The Start-Up - novelonlinefull.com
You’re read light novel The Start-Up Part 8 online at NovelOnlineFull.com. Please use the follow button to get notification about the latest chapter next time when you visit NovelOnlineFull.com. Use F11 button to read novel in full-screen(PC only). Drop by anytime you want to read free – fast – latest novel. It’s great if you could leave a comment, share your opinion about the new chapters, new novel with others on the internet. We’ll do our best to bring you the finest, latest novel everyday. Enjoy
But Amelia didn't flinch. "I don't want your money."
"Do you know how much money one hundred thousand dollars is, Amelia? It would take you and your brother a very long way."
"How do you know about my brother?" Amelia asked.
"I know more than you think, Amelia. A lot more." His expression hardened. "I'm telling you right now, you want to take this offer. After this, things only get worse."
Amelia couldn't believe she was being threatened. "I'm not afraid of you, Mr. Bristol."
Ted took a deep breath. "Listen, go home and talk it over with your brother. I'll call you in the morning and you can tell me your decision then.
Once we're in agreement, I'll wire the money to you immediately-and we can discuss any job you might want. I can make your life incredibly easy, Amelia. All you have to do is sign the letter." Amelia stood up from her chair and put on her jacket. "Thank you so much for dinner, Mr. Bristol, but I can a.s.sure you, you're wasting your time."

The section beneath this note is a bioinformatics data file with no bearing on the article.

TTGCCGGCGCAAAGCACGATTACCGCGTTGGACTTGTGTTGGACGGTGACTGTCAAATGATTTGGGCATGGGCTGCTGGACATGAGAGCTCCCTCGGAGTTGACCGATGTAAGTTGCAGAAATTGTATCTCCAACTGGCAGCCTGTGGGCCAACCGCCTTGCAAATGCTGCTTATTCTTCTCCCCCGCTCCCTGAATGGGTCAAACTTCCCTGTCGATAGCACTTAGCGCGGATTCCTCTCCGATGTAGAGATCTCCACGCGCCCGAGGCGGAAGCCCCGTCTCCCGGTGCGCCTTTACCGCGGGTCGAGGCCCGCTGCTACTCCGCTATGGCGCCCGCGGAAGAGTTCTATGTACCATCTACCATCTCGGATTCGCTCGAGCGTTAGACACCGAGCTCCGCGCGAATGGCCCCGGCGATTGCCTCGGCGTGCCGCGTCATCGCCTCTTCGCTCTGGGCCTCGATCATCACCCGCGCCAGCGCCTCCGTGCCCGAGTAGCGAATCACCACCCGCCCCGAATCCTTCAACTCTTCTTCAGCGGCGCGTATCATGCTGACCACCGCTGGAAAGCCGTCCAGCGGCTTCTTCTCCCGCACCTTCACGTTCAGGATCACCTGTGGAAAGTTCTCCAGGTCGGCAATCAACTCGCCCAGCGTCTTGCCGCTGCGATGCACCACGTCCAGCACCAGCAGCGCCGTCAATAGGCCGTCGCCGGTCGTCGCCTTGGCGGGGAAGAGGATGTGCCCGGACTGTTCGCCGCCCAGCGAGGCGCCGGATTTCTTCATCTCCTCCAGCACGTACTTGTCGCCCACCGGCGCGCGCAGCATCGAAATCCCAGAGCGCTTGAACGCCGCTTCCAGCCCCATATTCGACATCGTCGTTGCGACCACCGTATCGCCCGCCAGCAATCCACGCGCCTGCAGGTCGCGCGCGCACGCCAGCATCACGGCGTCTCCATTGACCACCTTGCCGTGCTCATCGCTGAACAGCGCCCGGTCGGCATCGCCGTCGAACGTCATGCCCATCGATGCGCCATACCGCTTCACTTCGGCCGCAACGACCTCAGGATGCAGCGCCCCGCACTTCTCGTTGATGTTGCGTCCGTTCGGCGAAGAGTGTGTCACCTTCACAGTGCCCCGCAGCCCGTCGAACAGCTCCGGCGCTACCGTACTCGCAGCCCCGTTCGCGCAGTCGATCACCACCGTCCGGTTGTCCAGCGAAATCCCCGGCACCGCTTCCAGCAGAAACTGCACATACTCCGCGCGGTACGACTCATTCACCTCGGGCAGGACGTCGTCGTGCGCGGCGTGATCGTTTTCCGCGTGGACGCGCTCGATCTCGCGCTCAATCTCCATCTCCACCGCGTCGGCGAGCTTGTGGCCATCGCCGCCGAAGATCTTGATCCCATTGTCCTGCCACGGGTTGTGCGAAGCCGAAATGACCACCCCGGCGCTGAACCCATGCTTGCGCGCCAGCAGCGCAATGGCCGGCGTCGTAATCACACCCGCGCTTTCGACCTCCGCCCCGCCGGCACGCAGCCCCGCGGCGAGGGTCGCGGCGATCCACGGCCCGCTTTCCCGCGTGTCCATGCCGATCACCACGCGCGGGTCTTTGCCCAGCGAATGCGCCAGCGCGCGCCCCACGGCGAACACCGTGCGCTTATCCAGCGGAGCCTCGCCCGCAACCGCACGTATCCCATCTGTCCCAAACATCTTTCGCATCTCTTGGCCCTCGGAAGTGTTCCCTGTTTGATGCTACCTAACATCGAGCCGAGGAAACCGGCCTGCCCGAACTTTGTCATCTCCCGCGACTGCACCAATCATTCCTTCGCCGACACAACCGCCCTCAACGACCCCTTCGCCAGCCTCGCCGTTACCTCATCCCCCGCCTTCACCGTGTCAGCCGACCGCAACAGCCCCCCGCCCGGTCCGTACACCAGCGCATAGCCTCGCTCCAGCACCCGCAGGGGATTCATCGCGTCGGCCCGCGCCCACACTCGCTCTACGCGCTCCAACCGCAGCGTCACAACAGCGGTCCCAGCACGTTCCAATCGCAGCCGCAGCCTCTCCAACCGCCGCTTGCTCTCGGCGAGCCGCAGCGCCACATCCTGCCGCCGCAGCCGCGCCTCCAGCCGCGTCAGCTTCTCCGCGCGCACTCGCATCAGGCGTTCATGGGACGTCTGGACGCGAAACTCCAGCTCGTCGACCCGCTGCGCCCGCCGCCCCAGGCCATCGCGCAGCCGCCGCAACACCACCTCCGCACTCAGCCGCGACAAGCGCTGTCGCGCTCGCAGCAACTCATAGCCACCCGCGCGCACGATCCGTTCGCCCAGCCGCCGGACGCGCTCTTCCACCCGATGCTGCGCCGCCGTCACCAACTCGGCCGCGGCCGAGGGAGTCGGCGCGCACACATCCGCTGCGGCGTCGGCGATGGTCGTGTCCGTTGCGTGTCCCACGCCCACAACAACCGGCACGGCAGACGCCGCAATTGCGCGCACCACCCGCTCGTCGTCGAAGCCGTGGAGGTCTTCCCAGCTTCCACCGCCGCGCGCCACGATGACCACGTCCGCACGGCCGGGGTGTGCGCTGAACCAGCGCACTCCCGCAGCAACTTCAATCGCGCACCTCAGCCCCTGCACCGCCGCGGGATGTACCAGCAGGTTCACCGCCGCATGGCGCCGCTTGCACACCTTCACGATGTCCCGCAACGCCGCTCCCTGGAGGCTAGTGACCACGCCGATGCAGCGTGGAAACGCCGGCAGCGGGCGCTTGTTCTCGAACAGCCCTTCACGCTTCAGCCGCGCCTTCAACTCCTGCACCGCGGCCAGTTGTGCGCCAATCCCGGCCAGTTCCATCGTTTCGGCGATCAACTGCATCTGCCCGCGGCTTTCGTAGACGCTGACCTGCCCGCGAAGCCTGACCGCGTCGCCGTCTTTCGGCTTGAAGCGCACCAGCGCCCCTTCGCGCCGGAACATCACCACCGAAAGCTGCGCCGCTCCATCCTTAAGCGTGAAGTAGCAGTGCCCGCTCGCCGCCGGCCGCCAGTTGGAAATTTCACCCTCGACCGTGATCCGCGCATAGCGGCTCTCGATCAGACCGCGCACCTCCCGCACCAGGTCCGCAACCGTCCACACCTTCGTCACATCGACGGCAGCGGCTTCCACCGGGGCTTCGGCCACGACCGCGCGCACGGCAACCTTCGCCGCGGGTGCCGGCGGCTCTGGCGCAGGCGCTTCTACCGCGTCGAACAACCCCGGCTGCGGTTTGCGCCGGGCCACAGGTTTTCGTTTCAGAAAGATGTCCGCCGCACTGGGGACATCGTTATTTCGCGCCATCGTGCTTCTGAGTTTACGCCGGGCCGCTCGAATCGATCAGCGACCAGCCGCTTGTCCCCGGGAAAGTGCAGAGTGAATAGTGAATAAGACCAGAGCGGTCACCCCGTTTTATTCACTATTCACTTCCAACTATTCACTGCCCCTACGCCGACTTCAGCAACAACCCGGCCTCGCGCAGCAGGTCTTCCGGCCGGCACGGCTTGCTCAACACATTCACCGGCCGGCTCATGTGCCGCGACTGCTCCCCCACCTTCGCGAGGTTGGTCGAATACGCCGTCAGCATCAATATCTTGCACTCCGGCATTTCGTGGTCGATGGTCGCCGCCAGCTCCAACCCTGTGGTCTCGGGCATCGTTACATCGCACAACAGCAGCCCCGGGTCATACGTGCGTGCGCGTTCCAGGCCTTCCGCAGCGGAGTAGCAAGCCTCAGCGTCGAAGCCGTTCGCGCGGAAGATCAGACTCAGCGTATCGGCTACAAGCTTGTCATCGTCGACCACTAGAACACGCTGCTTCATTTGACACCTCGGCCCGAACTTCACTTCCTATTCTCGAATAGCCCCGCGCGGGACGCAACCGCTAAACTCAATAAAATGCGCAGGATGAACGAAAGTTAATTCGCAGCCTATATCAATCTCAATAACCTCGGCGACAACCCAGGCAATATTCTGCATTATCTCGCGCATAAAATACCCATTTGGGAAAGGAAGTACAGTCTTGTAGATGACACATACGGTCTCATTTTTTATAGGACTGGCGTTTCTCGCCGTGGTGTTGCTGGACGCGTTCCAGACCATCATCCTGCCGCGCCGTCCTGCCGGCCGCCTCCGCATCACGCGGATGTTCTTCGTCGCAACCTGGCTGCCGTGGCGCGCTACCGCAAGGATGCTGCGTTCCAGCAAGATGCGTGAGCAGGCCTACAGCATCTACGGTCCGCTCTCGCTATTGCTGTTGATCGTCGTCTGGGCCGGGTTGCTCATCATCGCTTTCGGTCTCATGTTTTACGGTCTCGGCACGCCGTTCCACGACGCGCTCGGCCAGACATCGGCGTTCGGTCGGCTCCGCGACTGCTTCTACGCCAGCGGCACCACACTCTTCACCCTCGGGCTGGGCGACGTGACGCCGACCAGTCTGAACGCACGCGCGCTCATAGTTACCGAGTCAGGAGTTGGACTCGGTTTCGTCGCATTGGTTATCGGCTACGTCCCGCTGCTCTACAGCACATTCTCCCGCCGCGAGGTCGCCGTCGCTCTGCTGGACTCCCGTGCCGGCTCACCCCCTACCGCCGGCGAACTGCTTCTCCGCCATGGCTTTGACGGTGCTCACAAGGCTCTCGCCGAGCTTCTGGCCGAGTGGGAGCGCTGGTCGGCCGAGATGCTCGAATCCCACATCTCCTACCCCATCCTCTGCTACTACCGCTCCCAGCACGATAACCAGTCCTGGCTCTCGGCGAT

She walked out with her head high. As the cafe door closed, Ted slammed his fist into the table. "Dammit!" The whole restaurant turned to stare but he didn't care. He threw a fifty-dollar bill onto the table and stormed out.
Part of Something Real.
Amelia's head was spinning as she got onto her bike and headed back to campus. University Avenue, where the cafe was, turned into Palm Drive, the majestic entrance to Stanford University. One hundred sixty-six palm trees lined the road that led to the main quad, the magnificent Spanish fortress that composed the original University and sat at the base of the Foothills, providing a gorgeous view up into the mountainous skyline. No matter how many times she biked this road, its beauty never failed to make Amelia pause. Tonight was no different, and she felt her heart slow as she looked down the stretch, noticed the breeze in her hair, and watched as the sun set behind the mountains and turned the tiled roof of the main quad a majestic red. Over the past year this place had become a part of her, and she a part of it, and it demanded that she live according to what she knew was right. She owed it to all the minds that had worked on the campus to pioneer a new world of technology. She knew what she had to do.